What is one change you would make to this company and why?

This question follows a similar train of thought as the previous one, but does a couple of additional things too. First, it helps you see how confident the employee is in sharing their opinion about your company, especially sharing that with someone who they are meeting for the first time and simultaneously trying to impress.

Second, it also identifies whether they can share their opinion in a diplomatic and professional manner. And finally, as they try to “sell” you on the change, it can offer a peek into their salesmanship abilities.

How would someone who likes you the least describe you?

Of course, candidates want to put their best face forward. So when you ask something like this, you can see how they respond under pressure. And if you listen closely, the adjectives or characteristics they share can relay interesting insights too. Keep in mind that some “negatives” may actually be positives though. 

If you had to describe yourself as a food, what food would you be?

While this type of question has never personally been my favorite, there are lots of reasons to love working in the restaurant industry and interviewing in the industry can be just as fun. This question is a great icebreaker to get the interview rolling. And depending on the candidates’ answers, it can shed some light on their personality and their cultural fit as well.

Follow me on Facebook, LinkedIn, Twitter, and Instagram for more HR and leadership insights. Or check out my company, Restaurant HR Group, to learn how we help restaurants manage their greatest assets.

Need more help hiring employees? Homebase Hiring and Onboarding makes it easy to find the best candidates. Sign up today.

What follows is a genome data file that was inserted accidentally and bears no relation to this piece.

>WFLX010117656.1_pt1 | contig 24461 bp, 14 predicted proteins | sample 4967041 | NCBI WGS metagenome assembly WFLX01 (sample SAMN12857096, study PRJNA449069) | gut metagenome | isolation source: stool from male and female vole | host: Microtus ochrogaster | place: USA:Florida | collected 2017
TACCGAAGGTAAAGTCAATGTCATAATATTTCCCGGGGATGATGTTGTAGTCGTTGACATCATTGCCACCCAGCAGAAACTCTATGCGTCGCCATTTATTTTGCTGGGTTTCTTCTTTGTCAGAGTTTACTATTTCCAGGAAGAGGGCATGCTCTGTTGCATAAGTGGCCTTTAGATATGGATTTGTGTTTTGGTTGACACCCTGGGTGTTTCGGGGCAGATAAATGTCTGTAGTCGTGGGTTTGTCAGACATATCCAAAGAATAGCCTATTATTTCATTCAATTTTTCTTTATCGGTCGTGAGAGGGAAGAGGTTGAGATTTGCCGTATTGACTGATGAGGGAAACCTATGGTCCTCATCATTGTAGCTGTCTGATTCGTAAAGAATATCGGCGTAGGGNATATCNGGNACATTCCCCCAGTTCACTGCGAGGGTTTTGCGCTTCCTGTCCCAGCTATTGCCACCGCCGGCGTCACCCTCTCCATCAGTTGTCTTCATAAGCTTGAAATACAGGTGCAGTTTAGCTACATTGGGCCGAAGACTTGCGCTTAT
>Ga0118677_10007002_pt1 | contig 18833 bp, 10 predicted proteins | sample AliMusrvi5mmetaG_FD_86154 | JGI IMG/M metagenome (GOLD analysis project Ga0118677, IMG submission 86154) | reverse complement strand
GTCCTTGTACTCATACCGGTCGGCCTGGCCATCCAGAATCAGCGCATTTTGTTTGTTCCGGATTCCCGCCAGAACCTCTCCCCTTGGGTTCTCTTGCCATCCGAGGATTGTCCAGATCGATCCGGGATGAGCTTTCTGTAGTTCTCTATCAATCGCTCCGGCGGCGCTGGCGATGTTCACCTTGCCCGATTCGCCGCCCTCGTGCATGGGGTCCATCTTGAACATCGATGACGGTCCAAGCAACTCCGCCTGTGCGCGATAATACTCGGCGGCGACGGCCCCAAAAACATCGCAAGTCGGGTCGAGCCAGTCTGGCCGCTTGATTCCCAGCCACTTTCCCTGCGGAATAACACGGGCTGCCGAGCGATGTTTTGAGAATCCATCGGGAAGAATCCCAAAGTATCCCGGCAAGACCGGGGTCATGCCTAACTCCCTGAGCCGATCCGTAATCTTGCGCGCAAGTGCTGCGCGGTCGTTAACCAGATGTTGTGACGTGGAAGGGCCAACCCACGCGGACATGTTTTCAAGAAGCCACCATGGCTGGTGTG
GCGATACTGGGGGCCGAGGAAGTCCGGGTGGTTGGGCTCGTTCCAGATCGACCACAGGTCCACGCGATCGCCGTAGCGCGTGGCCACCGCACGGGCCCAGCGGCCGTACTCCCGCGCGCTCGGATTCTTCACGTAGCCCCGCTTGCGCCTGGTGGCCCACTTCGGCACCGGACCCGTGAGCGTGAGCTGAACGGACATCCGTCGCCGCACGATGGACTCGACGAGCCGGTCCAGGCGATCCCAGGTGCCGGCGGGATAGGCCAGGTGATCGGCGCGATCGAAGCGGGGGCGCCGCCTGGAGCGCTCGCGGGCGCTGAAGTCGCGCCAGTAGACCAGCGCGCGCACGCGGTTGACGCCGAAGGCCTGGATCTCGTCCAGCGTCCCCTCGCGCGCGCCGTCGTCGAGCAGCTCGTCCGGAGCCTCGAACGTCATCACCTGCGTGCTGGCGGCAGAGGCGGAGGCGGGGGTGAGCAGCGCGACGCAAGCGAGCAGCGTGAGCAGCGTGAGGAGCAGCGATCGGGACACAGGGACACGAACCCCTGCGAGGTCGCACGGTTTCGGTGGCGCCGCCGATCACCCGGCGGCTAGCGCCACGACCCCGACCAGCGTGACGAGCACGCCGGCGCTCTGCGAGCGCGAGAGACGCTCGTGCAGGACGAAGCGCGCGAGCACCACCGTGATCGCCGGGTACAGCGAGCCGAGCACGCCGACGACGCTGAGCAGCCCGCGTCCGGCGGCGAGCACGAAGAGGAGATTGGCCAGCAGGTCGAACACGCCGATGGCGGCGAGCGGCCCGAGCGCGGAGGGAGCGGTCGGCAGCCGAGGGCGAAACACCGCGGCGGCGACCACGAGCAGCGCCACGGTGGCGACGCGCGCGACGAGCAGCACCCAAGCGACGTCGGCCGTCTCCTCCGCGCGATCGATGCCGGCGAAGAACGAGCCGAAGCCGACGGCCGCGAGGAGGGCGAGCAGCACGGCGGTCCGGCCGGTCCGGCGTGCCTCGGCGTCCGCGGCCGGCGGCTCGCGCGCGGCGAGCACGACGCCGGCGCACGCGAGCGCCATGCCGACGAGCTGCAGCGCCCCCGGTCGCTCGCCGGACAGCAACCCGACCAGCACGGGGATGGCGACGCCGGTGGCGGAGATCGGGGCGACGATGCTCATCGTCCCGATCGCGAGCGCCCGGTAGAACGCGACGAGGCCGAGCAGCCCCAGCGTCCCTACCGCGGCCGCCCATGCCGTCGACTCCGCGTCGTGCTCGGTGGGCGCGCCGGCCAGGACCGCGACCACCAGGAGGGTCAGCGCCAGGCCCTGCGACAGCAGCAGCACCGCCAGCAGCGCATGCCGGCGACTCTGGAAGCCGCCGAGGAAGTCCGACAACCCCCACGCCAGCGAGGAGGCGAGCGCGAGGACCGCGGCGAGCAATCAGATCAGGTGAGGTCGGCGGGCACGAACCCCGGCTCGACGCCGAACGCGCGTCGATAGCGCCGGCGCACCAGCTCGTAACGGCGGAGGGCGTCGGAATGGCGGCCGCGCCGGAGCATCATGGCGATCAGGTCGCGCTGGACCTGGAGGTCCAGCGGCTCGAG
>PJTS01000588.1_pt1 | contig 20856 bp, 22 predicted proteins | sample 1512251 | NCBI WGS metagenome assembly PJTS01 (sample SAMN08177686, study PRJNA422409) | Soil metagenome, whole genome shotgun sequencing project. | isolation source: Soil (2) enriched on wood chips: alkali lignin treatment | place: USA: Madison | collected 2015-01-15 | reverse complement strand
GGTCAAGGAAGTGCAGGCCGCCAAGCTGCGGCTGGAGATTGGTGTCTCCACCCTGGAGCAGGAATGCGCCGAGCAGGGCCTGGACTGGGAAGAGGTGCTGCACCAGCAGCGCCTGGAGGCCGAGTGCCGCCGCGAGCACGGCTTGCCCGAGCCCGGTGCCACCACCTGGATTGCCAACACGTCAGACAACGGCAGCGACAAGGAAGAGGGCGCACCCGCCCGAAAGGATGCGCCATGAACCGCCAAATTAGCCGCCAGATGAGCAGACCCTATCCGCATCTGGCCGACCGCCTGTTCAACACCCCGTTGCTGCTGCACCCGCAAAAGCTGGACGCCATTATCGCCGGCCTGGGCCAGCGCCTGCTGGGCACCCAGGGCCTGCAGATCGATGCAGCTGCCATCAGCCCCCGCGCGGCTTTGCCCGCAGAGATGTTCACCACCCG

Related posts

The Future of Local Work: Small Businesses Win by Putting People First

Community over corporations: Small businesses compete for top talent by putting people first For small employers, the current economy presents…

Read article

How to communicate with your team — from 2 small biz owners who’ve nailed the process

Communication is the key to any relationship — especially when it comes to your small business team. And for Morgan…

Read article

3 tips for communicating with different personality types on your team

Effective leadership requires solid communication. But it isn’t always cut and dried — especially when you’ve got a  variety of…

Read article

Confronting conflict: How to deal with difficult employee disputes 

Conflict is a part of every relationship — even the relationships in your workplace. But when employees are involved in…

Read article

4 lessons managers learned the hard way (so you don’t have to)

We asked a few successful small biz bosses to share some of the team communications challenges they’ve faced — and…

Read article

5 easy ways teams use Homebase
to drive employee happiness

Happy teams are loyal teams. And our customers often say it’s easier to keep theirs around with the Homebase app…

Read article